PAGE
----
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Angela Merkel's party wins vote in rivals' German heartland

German Chancellor Angela Merkel's party has won a state election in its centre-left rivals' traditional heartland, a stinging blow to the challenger in September's national vote.

The western state of North Rhine-Westphalia is Germany's most populous and has been led by the Social Democrats for all but five years since 1966.

It is also the home state of Martin Schulz, the Social Democrat seeking to deny Mrs Merkel a fourth term in the September election.

Mr Schulz had been hoping for a boost after two previous state election defeats sapped his party's momentum.

Instead, Mrs Merkel's Christian Democratic Union won 33% of the vote in the election for the state legislature, with the Social Democrats trailing on 31.2%.

Social Democrat governor Hannelore Kraft's coalition lost its majority as her junior governing partners, the Greens, took only 6.4%. Conservative challenger Armin Laschet, a deputy leader of Mrs Merkel's party, was set to replace Ms Kraft.

"The CDU has won the heartland of the Social Democrats," said the conservatives' general secretary, Peter Tauber.

"This is a difficult day for the Social Democrats, a difficult day for me personally as well," Mr Schulz, who was not on the ballot on Sunday, told supporters in Berlin.

"I come from the state in which we took a really stinging defeat today."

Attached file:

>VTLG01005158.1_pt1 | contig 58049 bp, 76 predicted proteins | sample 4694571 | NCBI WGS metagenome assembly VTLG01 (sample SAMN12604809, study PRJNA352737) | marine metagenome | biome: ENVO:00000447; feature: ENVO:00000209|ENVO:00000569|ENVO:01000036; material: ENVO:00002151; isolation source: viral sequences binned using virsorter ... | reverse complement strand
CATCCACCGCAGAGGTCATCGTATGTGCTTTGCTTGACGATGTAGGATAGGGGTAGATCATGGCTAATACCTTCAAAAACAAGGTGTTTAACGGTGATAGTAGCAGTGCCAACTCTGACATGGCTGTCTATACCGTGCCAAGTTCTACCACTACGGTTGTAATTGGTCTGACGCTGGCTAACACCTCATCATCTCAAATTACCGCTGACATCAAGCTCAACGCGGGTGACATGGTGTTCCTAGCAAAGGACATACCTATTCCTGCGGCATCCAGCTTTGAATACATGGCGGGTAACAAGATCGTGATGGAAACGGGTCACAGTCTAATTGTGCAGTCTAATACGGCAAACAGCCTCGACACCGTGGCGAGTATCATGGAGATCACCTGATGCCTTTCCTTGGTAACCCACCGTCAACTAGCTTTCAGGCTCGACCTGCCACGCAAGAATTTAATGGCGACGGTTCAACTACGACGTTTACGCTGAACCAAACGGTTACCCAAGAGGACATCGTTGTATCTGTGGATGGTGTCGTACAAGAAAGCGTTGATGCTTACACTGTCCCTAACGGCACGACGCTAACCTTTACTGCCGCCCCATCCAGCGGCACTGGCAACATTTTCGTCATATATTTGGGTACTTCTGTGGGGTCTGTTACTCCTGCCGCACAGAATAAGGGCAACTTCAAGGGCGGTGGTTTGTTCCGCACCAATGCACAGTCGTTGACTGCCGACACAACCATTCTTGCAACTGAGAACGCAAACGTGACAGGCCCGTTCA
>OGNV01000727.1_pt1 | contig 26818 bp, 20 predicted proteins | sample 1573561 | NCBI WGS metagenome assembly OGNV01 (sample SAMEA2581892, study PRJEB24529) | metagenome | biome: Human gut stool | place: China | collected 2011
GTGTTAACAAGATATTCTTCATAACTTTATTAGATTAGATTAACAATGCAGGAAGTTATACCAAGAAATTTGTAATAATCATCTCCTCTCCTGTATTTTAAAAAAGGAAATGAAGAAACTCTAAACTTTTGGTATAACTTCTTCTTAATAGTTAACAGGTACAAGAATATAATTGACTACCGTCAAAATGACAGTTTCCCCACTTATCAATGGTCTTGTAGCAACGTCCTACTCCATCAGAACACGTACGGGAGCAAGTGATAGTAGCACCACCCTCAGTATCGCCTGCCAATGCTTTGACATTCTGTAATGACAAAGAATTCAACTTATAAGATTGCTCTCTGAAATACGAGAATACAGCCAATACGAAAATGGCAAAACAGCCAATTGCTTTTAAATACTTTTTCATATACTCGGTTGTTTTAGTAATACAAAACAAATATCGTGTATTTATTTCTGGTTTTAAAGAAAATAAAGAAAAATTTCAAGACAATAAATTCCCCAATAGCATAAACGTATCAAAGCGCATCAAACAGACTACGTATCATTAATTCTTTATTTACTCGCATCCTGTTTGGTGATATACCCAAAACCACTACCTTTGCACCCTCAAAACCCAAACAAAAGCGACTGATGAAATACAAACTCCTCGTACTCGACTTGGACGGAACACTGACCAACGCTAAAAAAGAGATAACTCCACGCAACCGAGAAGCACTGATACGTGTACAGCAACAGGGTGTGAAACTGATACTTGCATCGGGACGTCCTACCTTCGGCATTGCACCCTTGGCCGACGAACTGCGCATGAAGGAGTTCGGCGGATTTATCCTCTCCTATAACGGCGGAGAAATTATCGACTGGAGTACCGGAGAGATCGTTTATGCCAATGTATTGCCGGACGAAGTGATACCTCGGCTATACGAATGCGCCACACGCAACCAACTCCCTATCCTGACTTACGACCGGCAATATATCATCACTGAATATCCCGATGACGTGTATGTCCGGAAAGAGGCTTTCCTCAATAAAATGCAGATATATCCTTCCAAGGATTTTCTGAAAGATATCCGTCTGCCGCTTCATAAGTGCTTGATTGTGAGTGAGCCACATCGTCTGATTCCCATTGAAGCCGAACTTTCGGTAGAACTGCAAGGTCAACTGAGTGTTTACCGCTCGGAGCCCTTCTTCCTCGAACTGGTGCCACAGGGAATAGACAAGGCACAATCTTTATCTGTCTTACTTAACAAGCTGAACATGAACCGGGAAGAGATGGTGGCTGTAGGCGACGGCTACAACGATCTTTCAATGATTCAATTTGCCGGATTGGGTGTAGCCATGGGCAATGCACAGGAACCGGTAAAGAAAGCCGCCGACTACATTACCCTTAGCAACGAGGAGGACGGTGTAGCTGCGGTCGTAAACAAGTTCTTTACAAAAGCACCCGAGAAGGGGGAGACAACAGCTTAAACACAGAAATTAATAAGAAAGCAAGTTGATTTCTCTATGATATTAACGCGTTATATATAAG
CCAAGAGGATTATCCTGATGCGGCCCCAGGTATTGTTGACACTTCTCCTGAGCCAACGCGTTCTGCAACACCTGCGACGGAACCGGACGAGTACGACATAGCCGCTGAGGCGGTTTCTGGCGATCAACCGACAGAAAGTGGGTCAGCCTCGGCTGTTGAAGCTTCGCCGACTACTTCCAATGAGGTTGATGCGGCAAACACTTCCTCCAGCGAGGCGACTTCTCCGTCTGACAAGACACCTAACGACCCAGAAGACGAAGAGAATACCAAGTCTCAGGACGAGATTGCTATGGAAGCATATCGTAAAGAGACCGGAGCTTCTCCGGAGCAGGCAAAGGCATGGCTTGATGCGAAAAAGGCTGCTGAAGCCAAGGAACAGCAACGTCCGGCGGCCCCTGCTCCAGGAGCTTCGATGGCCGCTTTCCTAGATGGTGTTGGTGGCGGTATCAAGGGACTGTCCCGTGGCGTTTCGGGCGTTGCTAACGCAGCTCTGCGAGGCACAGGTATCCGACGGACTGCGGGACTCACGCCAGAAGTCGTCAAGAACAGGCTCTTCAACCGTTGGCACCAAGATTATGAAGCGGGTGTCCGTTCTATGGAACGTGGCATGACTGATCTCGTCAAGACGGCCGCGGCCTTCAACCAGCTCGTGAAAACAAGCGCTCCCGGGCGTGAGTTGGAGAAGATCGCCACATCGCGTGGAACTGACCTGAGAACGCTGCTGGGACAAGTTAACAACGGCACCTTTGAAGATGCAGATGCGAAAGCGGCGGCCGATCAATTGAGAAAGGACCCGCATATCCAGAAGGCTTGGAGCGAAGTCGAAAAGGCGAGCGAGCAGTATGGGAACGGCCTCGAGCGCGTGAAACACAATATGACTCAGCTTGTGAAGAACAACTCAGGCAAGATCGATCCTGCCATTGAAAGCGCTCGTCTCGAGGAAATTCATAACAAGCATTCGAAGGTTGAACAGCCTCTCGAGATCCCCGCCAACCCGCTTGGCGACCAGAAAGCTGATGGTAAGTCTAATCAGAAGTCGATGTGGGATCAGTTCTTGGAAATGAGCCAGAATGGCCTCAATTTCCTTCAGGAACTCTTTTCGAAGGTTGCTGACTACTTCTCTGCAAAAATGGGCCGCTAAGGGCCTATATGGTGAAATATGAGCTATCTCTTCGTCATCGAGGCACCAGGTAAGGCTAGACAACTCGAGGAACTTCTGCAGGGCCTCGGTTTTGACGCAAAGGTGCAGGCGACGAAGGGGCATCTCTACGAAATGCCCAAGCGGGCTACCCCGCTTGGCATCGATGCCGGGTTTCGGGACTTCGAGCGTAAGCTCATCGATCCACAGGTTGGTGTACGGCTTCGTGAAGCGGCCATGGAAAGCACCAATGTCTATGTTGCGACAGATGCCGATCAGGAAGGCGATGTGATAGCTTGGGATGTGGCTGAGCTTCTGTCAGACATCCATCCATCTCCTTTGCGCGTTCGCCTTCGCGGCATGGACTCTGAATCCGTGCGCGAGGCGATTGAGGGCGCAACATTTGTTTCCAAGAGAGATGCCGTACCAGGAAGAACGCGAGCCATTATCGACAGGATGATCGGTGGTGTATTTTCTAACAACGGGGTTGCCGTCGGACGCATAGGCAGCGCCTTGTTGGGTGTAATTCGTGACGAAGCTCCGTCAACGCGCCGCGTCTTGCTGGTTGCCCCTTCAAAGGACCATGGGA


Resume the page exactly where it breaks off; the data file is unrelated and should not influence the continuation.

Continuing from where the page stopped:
He urged the party to concentrate now on the national election, saying: "We will sharpen our profile further - we have to as well.

"We will continue fighting; the result will come on September 24."

The Social Democrats' national ratings soared after Mr Schulz, a former European Parliament president, was nominated in January as Mrs Merkel's challenger.

But defeats in two other state elections since late March punctured the party's euphoria over his nomination.

The Social Democrats' result in Sunday's election, the last before the national vote, was their worst in North Rhine-Westphalia since the Second World War.

In the state's last election in 2012, the Social Democrats beat the CDU by 39.1% to 26.3%.

The pro-business Free Democrats won a strong 12.6% of the vote on Sunday after a campaign headed by their national leader, Christian Lindner.

That gave the party, with which Mrs Merkel governed Germany from 2009 to 2013, a strong base for its drive to return to the national parliament in September after it was ejected four years ago.

The nationalist Alternative for Germany won 7.4%, giving it seats in its 13th state legislature. The opposition Left Party fell just short of the 5% needed to win seats.

The result gives the CDU and Free Democrats a very slim majority. If they cannot agree on a governing alliance, Mr Laschet could opt for a "grand coalition" of the biggest parties with the Social Democrats.

A "grand coalition" would mirror Mrs Merkel's national government, in which the Social Democrats are the junior partners.

Mrs Merkel's party seemed keen not to appear too euphoric, insisting that regional issues played the key role.

Asked about Germany's government after September her chief of staff, Peter Altmaier, said: "We always have to keep a cool head ... we shouldn't talk about coalitions before the harvest is in."

National polls show the Social Democrats trailing Mrs Merkel's conservatives by up to 10 points after drawing level earlier this year.


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